Learn More about ATA’s Advocacy Efforts
Educating government officials and the public about the role of translators, interpreters, and language access in our society is a central part of ATA’s mission. These efforts are led in part by ATA’s Advocacy Committee, which works on behalf of ATA members—and all language professionals for that matter—to specifically tackle policy and legislative language issues.
ATA’s advocacy campaigns include reaching out to Congress to request independent contractor classification for translators and interpreters, supporting interpreters seeking fair pay in Nevada, advising the Santa Maria City Council (California) on language access, urging the Biden administration to prioritize the evacuation of Afghan interpreters and their families, as well as petitioning the Centers for Disease Control and Prevention for safe working conditions for in-person interpreters during the pandemic.
Check out ATA’s Advocacy and Outreach page for more on these efforts. You can also learn more about the Advocacy Committee by listening to Episode 58 of The ATA Podcast.
CCHI Survey on Language Proficiency for InterpretersThe Certification Commission for Healthcare Interpreters (CCHI) is looking for interpreters to complete its national Survey on Language Proficiency for Interpreters (LPI).
This is your opportunity to shape the future of LPI standards regarding:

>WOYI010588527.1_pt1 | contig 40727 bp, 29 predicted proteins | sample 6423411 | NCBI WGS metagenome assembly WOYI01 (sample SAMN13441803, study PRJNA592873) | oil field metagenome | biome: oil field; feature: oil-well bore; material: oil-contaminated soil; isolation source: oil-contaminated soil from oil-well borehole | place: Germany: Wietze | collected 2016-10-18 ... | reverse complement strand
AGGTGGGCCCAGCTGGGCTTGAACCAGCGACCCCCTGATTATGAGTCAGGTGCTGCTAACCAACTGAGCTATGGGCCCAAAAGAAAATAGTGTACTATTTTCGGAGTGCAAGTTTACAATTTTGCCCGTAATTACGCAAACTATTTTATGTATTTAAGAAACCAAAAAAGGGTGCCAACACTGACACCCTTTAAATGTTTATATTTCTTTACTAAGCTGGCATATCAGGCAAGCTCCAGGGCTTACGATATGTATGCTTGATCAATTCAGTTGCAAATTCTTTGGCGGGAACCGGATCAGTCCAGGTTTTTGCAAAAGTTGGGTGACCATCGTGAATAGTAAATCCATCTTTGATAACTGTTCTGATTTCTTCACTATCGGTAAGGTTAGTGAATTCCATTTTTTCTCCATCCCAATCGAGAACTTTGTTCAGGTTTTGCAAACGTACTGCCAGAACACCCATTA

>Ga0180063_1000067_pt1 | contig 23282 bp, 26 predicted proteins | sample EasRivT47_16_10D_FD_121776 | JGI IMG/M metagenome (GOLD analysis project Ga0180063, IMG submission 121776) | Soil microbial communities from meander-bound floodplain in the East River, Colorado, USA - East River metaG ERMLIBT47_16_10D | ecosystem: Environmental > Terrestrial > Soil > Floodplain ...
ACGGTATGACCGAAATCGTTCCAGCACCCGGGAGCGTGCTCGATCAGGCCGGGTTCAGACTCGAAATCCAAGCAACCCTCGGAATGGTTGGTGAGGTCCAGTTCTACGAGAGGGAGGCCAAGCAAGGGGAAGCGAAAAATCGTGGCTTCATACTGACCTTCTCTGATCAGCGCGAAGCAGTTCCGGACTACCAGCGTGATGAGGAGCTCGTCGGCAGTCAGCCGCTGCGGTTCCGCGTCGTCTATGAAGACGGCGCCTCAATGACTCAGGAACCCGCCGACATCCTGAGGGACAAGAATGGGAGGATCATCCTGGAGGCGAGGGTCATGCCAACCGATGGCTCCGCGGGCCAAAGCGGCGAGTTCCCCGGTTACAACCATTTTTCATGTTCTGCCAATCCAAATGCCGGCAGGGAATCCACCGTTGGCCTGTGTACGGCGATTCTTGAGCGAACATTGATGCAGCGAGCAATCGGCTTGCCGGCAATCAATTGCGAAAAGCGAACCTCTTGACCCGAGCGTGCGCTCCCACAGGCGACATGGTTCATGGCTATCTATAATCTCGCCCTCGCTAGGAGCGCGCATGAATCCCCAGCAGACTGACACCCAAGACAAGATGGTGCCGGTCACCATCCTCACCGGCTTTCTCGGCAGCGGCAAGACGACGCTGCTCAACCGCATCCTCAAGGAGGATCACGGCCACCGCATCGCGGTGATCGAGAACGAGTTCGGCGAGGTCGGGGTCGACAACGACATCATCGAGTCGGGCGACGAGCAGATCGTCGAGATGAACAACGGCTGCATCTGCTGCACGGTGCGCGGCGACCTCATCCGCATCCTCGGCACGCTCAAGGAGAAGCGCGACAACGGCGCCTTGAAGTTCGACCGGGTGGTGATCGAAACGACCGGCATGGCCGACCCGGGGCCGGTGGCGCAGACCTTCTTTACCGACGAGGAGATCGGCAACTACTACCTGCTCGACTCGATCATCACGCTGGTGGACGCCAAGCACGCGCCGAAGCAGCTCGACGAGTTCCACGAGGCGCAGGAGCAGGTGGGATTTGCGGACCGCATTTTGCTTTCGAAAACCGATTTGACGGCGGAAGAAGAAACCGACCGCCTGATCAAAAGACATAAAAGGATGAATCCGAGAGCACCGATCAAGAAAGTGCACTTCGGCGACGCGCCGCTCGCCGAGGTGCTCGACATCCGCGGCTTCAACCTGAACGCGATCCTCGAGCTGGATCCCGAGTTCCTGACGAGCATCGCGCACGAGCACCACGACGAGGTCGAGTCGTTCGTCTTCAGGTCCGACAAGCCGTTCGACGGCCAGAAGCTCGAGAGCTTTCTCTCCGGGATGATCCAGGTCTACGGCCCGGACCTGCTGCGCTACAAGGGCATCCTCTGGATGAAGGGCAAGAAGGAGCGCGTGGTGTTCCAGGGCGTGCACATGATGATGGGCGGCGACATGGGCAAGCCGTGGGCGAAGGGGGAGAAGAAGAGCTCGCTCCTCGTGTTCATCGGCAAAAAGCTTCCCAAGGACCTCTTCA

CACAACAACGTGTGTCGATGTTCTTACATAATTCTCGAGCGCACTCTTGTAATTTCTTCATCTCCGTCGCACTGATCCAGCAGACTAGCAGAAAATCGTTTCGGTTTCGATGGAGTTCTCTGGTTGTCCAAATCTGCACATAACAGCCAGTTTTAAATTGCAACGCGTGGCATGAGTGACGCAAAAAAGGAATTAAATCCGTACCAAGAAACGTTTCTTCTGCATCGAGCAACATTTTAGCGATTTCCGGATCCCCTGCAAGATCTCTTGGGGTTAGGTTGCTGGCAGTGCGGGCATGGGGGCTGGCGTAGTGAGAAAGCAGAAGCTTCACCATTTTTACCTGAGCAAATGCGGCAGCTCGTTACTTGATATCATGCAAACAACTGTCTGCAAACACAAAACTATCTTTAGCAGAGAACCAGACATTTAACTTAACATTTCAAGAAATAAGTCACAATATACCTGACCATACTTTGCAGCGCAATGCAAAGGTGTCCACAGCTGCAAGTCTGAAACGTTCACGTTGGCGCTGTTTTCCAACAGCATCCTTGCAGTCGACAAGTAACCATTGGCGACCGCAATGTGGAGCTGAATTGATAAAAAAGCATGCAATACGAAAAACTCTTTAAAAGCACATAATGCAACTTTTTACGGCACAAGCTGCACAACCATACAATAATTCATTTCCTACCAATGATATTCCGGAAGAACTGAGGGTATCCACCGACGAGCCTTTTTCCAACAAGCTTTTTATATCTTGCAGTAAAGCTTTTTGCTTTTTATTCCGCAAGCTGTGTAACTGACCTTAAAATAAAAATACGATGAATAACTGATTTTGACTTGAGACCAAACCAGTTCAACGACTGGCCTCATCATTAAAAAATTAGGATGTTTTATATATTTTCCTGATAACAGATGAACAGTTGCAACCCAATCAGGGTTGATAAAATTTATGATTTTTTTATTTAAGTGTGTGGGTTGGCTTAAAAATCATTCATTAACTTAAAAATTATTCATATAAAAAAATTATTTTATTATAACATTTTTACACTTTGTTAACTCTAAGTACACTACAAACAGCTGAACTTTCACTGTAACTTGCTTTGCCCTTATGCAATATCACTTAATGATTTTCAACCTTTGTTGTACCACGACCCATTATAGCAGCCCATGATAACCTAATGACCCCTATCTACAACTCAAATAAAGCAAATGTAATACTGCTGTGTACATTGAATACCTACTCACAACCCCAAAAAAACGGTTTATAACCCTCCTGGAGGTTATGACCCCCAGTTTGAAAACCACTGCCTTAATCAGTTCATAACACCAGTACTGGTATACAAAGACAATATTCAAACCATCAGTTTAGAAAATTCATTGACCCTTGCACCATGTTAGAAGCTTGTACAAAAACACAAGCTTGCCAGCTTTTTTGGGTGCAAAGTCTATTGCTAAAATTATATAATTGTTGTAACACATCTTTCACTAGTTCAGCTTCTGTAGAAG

- certification eligibility (by CCHI),
- employment (by managers and recruiters), and
- enrollment (by trainers and educators of interpreting and translation programs).
Unlike other CCHI surveys, this survey is a hybrid between a position paper and a questionnaire. CCHI took this approach because the concepts related to language proficiency in general, and LPI specifically, are nuanced and complex, so be sure to read this information carefully before answering the questions.
Link to the Survey
The survey closes December 20, 2022.
Earn CCHI Continuing Education Points for Completing the Survey!
CCHI-certified interpreters will earn 1.25 CE points for completing the survey. If you have any questions about this survey, please send an e-mail to email@example.com.
Congratulations to All Winners of the ATA63 SurveysOverall Attendee Survey Winner
Congratulations to Sandy Mejia Perez, winner of a free registration to ATA’s 64th Annual Conference in Miami, Florida (October 25-28, 2023)! Sandy’s name was randomly selected from those attendees who completed this year’s Overall Attendee Survey.
Session Survey Winners
Five winners were also selected at random from ATA63 attendees who completed the Session Surveys. Each will receive a free ATA webinar of their choice. Congratulations go to: Gabriela Siebach, Manar Kodamah, Oualid Boulekbache, Paul Koehler, and Sadot Marquez.
Exhibitors Conference Survey Winner
The winner of the Exhibitors Conference Survey is the New York University School of Professional Studies. The school will receive a $200 credit towards an exhibit booth purchase for ATA64.
Sponsors Conference Survey Winner
Brand the Interpreter is the winner of the Sponsors Conference Survey. The company will receive a $200 credit towards a sponsorship purchase for ATA64.